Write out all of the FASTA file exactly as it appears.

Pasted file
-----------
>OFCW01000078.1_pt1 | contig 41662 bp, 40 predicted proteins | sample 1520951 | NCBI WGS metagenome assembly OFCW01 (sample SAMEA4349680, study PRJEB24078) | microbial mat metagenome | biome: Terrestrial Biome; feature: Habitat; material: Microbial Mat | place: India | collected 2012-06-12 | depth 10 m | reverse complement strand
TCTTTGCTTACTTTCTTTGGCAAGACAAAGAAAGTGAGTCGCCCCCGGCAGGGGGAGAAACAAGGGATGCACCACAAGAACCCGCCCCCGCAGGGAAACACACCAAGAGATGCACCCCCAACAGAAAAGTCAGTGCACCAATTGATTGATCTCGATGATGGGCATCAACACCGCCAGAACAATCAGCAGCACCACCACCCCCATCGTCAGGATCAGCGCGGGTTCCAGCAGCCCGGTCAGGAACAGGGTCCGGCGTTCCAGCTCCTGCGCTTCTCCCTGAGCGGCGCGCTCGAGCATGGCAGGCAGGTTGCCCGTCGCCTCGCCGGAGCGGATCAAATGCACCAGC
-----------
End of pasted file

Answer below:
>OFCW01000078.1_pt1 | contig 41662 bp, 40 predicted proteins | sample 1520951 | NCBI WGS metagenome assembly OFCW01 (sample SAMEA4349680, study PRJEB24078) | microbial mat metagenome | biome: Terrestrial Biome; feature: Habitat; material: Microbial Mat | place: India | collected 2012-06-12 | depth 10 m | reverse complement strand
TCTTTGCTTACTTTCTTTGGCAAGACAAAGAAAGTGAGTCGCCCCCGGCAGGGGGAGAAACAAGGGATGCACCACAAGAACCCGCCCCCGCAGGGAAACACACCAAGAGATGCACCCCCAACAGAAAAGTCAGTGCACCAATTGATTGATCTCGATGATGGGCATCAACACCGCCAGAACAATCAGCAGCACCACCACCCCCATCGTCAGGATCAGCGCGGGTTCCAGCAGCCCGGTCAGGAACAGGGTCCGGCGTTCCAGCTCCTGCGCTTCTCCCTGAGCGGCGCGCTCGAGCATGGCAGGCAGGTTGCCCGTCGCCTCGCCGGAGCGGATCAAATGCACCAGC